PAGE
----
Music Reviews by the Rock Doctor – Dec 15th, 2020


Reb BeachA VIEW FROM THE INSIDE Reb Beach (Frontiers) *** +

Reb Beach has been around.  He was in Alice Cooper’s band for a time, replaced George Lynch in Dokken and, according to Wikipedia, currently plays guitar for Winger, is also a member of the super group Black Swan with Jeff Pilson, Robin McAuley and Matt Starr and is the longest serving member of Whitesnake besides David Coverdale- got all that?  Reb is a severely talented rock guitarist and his long-in-the-works instrumental album is finally here.  A View From The Inside will definitely melt some faces.

A View From The Inside is the culmination of over 30 years of extremely hard work on the art of rock & roll guitar, and Reb Beach has a lot to say.  If you’re looking for comparisons to other guitar heroes that make instrumental records, I’d go with Joe Satriani and Steve Morse as opposed to somebody more ‘out there’ like Steve Vai. Lots of melody and hooks throughout, sometimes making you almost forget that there are no vocals- but not quite.  Reb plays guitar, bass, keys and strings on some tracks, and a band of talented players (none of whom I recognize) help him flesh out the songs.

Beach’s playing on this disc is impressive, with loads of different textures and motifs, and as a soloist I’d put him up against almost anyone you’d care to name.  The problem with A View From The Inside, and with pretty much every instrumental rock guitar record, is listener fatigue.  With soloing being a substitute for vocals, you start thinking “it would be nice to hear someone sing right about now.”  Satriani had it right with 1989’s Flying In A Blue Dream, where he threw in a handful of vocal tracks like Big Bad Moon to break things up, and I think a similar approach would’ve worked for Beach too.

Having said all that, I do enjoy A View From The Inside– it’s well produced and Reb’s playing is fierce.  Instrumental records are like a good steak dinner; not something you want every night, but there are times when it goes down real good.  I won’t listen to this every day, maybe not even every week, but when I do reach for it the neighbors will be listening too.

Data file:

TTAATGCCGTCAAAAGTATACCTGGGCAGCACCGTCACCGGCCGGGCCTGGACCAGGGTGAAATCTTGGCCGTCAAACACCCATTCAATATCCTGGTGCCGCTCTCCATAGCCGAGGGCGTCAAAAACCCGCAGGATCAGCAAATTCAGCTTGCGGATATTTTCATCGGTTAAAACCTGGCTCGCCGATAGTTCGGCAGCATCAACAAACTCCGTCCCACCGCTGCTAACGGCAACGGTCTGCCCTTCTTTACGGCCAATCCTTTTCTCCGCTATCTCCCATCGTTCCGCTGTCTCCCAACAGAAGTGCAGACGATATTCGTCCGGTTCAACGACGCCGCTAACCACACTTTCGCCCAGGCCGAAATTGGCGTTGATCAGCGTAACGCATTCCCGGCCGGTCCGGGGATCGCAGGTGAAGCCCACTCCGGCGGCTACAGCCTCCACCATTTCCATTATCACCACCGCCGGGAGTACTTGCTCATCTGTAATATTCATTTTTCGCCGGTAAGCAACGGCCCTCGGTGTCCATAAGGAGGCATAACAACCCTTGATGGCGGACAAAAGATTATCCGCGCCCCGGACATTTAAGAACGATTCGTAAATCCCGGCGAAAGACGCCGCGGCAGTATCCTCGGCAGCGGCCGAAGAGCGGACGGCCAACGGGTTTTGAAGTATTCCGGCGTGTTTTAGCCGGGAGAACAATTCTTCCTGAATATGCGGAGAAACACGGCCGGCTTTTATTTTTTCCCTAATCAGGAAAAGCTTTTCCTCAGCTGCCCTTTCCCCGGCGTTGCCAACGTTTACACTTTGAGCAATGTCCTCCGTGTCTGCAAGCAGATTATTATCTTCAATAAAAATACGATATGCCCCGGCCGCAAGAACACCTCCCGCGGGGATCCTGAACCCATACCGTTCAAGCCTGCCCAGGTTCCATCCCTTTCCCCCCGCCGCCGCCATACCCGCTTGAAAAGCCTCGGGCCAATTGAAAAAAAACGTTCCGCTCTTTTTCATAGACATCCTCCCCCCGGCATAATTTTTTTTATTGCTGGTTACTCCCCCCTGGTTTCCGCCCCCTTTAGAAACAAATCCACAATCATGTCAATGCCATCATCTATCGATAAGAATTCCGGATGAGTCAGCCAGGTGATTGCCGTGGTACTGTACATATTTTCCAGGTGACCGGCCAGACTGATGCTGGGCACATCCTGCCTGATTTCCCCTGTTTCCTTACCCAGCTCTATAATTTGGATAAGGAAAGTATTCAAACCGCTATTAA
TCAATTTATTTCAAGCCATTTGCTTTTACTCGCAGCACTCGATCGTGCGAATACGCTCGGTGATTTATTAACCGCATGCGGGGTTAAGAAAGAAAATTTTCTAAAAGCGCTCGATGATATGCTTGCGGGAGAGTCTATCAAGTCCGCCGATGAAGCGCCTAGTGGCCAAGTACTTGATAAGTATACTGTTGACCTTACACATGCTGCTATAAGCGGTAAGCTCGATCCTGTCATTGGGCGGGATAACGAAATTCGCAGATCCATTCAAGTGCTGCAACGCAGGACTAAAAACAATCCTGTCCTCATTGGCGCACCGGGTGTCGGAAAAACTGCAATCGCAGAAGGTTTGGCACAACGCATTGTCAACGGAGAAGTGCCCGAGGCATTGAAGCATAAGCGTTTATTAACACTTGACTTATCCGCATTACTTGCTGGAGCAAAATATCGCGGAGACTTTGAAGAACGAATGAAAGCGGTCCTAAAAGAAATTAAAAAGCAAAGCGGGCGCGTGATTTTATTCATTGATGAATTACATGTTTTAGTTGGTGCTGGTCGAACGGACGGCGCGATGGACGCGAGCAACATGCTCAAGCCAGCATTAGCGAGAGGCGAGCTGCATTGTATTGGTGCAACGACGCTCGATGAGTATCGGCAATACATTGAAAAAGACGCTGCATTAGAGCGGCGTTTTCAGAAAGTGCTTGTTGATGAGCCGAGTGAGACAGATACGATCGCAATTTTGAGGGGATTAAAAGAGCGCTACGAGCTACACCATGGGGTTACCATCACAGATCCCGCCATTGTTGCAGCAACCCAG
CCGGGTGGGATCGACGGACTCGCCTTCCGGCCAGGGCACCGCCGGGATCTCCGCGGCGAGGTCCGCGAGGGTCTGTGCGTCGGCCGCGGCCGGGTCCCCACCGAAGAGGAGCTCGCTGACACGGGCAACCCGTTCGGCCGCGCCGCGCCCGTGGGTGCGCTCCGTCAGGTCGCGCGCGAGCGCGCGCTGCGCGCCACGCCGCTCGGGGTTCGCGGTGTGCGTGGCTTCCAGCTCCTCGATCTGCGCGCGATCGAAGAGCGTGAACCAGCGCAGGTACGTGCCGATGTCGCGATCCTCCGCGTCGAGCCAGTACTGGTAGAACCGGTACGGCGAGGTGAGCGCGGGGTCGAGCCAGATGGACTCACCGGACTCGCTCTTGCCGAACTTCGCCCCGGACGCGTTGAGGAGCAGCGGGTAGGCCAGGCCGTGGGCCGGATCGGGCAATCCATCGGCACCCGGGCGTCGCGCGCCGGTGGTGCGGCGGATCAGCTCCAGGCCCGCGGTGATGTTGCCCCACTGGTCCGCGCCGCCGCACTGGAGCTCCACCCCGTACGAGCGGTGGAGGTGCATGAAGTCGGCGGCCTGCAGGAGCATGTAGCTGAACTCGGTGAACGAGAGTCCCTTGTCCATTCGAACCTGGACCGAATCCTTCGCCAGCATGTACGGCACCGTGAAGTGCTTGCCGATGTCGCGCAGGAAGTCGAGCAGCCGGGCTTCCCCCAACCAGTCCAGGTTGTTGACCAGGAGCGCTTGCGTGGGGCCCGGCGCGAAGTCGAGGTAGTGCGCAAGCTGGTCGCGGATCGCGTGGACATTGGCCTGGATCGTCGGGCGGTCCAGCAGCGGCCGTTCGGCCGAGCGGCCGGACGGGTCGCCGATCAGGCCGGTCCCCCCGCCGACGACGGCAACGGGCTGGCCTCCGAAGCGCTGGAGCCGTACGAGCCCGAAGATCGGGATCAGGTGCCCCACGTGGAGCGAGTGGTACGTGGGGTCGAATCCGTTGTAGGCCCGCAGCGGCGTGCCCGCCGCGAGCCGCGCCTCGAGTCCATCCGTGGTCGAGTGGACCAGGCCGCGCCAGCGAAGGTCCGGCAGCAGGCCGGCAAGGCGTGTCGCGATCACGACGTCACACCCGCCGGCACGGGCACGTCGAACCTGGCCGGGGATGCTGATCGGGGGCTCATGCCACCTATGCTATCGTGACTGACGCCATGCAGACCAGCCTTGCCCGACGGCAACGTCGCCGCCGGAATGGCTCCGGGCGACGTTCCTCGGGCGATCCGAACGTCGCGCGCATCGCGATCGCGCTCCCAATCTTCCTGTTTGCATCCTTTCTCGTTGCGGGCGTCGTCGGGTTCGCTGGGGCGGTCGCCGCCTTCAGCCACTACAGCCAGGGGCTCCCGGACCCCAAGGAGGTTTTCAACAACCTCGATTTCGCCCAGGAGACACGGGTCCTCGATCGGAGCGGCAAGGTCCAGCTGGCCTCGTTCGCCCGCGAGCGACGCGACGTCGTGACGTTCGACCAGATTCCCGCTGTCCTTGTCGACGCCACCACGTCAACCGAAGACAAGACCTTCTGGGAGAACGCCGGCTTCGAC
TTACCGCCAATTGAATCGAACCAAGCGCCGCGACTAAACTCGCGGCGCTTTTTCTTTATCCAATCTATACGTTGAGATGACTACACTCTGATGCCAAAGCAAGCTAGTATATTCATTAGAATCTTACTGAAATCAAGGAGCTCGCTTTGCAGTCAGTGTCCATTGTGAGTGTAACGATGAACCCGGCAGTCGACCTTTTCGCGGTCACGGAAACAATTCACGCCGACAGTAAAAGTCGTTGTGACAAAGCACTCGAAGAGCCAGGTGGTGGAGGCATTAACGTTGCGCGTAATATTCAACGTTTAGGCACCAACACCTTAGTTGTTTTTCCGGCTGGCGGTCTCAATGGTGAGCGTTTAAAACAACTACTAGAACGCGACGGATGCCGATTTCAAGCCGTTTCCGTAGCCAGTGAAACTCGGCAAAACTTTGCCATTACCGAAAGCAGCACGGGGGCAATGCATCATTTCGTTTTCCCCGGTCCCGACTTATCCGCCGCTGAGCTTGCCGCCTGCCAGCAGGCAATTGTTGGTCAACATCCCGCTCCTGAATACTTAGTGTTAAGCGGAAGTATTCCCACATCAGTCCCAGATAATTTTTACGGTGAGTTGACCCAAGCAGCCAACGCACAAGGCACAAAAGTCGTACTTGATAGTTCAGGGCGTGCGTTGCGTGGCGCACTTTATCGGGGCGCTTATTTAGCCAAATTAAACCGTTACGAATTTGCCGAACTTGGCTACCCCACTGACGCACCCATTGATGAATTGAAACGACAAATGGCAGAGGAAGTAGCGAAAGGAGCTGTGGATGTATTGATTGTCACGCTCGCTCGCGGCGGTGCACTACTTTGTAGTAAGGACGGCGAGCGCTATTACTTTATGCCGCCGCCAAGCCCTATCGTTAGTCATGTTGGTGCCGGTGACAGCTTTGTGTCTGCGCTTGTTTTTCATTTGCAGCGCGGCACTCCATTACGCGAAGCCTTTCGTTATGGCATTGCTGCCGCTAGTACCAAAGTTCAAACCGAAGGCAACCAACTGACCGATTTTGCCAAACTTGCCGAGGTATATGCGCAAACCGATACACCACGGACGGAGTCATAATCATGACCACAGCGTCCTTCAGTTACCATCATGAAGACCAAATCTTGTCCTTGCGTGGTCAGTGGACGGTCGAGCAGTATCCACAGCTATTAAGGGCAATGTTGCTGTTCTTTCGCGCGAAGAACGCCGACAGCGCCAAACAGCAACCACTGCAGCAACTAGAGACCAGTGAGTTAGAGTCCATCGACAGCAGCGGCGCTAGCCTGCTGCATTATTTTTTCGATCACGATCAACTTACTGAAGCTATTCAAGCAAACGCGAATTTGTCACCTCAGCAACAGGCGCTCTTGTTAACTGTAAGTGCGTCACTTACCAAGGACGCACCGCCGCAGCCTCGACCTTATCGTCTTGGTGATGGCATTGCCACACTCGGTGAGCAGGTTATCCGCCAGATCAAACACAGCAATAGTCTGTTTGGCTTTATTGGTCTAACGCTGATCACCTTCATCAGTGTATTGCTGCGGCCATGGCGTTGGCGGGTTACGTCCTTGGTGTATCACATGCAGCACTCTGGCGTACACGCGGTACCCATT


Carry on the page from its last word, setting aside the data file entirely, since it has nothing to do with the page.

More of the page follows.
KEY CUTS: Black Magic, Whiplash, Sea Of Tranquility

Andy WattsSUPERGROOVE Andy Watts (Booga Music/VizzTone) ****

A sweet and swangin’ new record here from Israel’s Ambassador of the Blues.  Supergroove is sure the right title for this baby as Watts roars, struts and gets down with 5 originals plus Freddie King and Peter Green classics and stuff written by Joe Louis Walker and Coastin’ Hank.  This is an extremely diggable set of blues.

Over the years Andy has brought some of the world’s leading blues artists to Israel to perform and record with his 9 piece band; Johnny Winter, Bernard Allison, Rick Estrin, Kenny Neal and Lucky Peterson to name a few.  Supergroove is powered by Watt’s soulful, explosive guitar and sweet grooves, and several guest vocalists have their say too; Joe Louis Walker, Eliza Neals, Danny Shoshan and Gadi Altman.  Andy and Kenny Neal got along like a house on fire- so much so that Kenny wound up co-producing the album for his new label Booga Music.

I know I use the term ‘soulful’ a lot when talking about the blues, but it’s gotta have that by the bucket if it’s going to move me and by God Supergroove has it to spare.  Aside from some great guitar playing and singing there are sweet horn accents, a relatively simple rhythm section to provide appropriate locomotion, and some great electric piano that just screams “70’s” to me, which is great… that’s when I lived my teen years, so music that recalls that era well resonates the most with me.

As a guitarist Watts is mesmerizing, whether he’s strong-arming some notes out of his axe SRV-style, or laying down something silky and swingin’, you’ll find yourself forgetting whatever it was you were doing and paying attention; as I listened to Supergroove that seemed to happen repeatedly.  Andy Watts is by no means the first blues guitarist to cover Peter Green’s immortal Supernatural, but I daresay this is one of the more enjoyable versions.

From the blue collar work ethic to the explosive creativity evident here, Supergroove is energetic and absorbing company any night of the week.

KEY CUT: Blues Of The Month Club (with Eliza Neals), Supergroove, Supernatural

Terminal StationBROTHERHOOD Terminal Station (Hard Rain Records) *****

It often takes me a few spins to get into an album, to figure out how it makes me feel.  With Brotherhood, the 3rd record for Vancouver’s Terminal Station, I got excited pretty much right away.  If you’re into the blues, jam bands or even classic rock, this disc has things to say and show you that you’ll want to hear.

The first thing that popped in my head as I began to listen was southern rock as I was getting all kinds of Allman vibes from the songs, a tight mix of rock and blues with the country-ness of songs like Take Me Back Or Let Me Go. This band is equally adept and at home with busting out T-Bone Walker style shuffles as CCR-style swamp twang, BB King-style blues, some Little Feat and yes, the aforementioned Allman Brothers.  It’s interesting that a band from a metropolis like Vancouver is so adept at embracing these southern styles.